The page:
Far from the Madding Crowd By Thomas Hardy Summary and Analysis Chapter 29

Summary

"Bathsheba loved Troy in the way that only self-reliant women love when they abandon their self-reliance. When a strong woman recklessly throws away her strength she is worse than a weak woman who has never had any strength to throw away. One source of her inadequacy is the novelty of the occasion. She had never had practice in making the best of such a condition. Weakness is doubly weak by being new."

Bathsheba had talked of Boldwood to Liddy, but she spoke to no one of Troy. Gabriel, however, noticed and sorrowed over this new infatuation. He decided to talk with Bathsheba, basing his appeal on her unfairness to Boldwood.

Oak met Bathsheba one evening when she went for a walk. He spoke of bad characters in the neighborhood, wishing to imply that Troy was one of them. He said that in the absence of Boldwood, who would normally protect her, he thought it advisable to take on this role himself. Bathsheba assured him that no wedding with Boldwood was in prospect; she said she had given the farmer no answer.

Gabriel cited Troy's unworthiness. He considered him to be a man without conscience and on a downward course in life. Bathsheba countered his arguments. Oak begged her to be discreet: "Bathsheba, dear mistress, this I beg you to consider — that, both to keep yourself well honoured among the workfolk, and in common generosity to an honourable man who loves you as well as I, you should be more discreet in your bearing towards this soldier."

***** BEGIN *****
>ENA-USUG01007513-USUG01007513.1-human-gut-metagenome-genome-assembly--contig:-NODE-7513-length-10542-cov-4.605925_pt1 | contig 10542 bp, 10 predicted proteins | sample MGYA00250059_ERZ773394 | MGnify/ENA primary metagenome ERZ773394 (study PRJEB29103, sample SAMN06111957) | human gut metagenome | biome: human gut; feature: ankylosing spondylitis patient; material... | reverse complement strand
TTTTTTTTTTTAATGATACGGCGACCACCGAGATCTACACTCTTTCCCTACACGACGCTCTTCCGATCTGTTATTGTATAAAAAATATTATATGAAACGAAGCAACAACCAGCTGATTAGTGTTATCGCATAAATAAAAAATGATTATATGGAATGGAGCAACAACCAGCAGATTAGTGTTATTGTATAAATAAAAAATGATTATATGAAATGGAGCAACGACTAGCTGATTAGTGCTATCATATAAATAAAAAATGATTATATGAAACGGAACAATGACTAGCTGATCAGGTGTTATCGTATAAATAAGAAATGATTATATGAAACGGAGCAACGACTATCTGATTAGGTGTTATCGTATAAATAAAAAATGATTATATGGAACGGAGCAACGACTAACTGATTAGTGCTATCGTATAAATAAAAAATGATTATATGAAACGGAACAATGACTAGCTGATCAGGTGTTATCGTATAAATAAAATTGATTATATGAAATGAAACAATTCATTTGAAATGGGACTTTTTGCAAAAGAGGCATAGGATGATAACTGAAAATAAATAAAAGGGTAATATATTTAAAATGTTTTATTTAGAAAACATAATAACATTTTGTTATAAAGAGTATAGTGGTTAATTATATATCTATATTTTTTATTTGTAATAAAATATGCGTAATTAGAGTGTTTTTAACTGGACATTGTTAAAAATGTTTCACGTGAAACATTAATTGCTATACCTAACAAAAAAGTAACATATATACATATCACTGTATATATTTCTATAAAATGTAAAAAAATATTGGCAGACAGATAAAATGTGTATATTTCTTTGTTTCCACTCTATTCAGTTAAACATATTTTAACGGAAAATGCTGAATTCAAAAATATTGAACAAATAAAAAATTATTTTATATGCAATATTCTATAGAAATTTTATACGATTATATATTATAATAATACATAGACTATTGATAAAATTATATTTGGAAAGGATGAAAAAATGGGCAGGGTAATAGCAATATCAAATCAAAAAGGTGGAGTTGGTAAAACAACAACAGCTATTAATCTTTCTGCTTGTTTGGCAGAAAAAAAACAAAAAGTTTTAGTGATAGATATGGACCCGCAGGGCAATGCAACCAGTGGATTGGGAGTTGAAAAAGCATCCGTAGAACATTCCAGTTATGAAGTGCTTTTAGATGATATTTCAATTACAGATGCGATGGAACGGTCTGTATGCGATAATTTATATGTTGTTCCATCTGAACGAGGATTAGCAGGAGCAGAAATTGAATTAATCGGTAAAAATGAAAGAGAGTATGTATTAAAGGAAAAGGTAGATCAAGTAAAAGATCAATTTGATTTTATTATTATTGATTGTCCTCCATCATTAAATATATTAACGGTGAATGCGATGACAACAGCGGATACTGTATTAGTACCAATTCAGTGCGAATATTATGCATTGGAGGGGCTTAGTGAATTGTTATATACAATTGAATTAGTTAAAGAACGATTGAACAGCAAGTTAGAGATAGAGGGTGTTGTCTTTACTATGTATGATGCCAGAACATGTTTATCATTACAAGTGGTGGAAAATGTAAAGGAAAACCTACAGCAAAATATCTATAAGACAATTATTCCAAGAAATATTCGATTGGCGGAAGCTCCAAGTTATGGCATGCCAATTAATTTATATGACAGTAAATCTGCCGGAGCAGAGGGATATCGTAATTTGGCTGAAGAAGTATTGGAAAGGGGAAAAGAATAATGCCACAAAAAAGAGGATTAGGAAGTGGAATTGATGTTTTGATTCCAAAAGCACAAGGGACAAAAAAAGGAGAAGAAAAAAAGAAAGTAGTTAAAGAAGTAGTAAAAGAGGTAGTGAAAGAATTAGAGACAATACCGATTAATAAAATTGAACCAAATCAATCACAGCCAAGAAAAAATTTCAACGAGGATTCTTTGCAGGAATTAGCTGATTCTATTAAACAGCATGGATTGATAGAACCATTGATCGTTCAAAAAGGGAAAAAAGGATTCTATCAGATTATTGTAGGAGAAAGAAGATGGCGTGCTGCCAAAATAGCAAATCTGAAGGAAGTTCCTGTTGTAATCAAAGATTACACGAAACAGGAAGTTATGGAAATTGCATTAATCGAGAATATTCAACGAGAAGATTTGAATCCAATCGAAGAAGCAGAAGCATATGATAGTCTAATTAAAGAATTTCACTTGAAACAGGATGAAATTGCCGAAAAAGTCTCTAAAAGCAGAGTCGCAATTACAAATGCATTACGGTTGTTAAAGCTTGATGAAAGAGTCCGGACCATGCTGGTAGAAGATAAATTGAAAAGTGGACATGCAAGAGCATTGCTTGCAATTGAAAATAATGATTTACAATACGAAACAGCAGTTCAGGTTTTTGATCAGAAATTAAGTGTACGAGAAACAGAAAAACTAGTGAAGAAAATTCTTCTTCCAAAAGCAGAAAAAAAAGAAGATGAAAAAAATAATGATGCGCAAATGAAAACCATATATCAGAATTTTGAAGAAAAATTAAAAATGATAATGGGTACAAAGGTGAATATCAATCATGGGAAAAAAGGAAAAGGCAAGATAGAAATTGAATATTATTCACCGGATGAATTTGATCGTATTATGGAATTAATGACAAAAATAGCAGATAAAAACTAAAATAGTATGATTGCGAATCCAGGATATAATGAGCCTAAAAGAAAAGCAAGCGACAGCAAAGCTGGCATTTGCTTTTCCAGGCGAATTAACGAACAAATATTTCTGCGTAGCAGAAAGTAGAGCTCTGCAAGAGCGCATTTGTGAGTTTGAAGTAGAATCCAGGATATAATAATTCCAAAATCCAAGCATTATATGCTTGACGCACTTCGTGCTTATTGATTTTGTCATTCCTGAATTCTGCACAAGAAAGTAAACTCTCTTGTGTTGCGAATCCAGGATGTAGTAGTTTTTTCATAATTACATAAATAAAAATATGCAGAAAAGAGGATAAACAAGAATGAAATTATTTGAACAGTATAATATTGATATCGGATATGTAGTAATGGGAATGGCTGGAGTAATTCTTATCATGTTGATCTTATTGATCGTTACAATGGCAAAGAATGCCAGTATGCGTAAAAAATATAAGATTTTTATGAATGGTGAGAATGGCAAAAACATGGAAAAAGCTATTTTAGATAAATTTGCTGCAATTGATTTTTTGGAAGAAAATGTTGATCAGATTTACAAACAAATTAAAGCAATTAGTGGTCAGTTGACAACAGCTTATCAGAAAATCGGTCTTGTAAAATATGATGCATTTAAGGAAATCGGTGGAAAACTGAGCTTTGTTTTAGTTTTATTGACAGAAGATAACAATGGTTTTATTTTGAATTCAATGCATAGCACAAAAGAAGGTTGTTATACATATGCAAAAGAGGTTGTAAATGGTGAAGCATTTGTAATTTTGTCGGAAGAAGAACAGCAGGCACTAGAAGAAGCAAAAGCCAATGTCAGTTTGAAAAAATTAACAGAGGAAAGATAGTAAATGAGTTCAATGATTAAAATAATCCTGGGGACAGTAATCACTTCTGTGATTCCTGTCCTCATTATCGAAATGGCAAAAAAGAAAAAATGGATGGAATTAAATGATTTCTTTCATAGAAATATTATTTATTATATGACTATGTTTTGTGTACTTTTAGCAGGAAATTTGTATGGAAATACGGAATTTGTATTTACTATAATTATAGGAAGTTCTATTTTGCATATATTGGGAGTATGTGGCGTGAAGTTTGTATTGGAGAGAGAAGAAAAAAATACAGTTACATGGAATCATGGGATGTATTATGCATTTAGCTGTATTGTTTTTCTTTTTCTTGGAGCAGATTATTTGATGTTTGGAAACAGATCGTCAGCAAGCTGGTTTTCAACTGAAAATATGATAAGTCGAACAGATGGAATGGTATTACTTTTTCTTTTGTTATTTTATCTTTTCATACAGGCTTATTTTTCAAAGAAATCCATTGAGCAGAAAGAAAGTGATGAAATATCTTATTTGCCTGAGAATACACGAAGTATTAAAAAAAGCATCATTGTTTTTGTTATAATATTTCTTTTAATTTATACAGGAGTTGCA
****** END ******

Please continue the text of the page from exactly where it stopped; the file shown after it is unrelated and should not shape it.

Again Bathsheba wanted to dismiss Oak for meddling, and again he agreed to go, but only if she were to hire a good bailiff. When she refused to do so, Gabriel refused to leave the farm. Then, "as a woman," she asked him to leave her alone. Gabriel saw her meet Troy but, not wishing to eavesdrop, he left.

Troy had told Bathsheba that he attended church secretly, entering by the side door. Gabriel, doubting Troy's truthfulness, checked this door; he found it overgrown with ivy and therefore impossible to enter.

Analysis

We admire Gabriel for his honesty, fairness, and courage in confronting Bathsheba with her dalliance with Troy. Oak is almost certain that she will not heed him, but he deems it his duty to speak. We understand his point of view when his lack of faith in Troy's veracity is corroborated.

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After Troy and Bathsheba marry, what becomes of Fanny?




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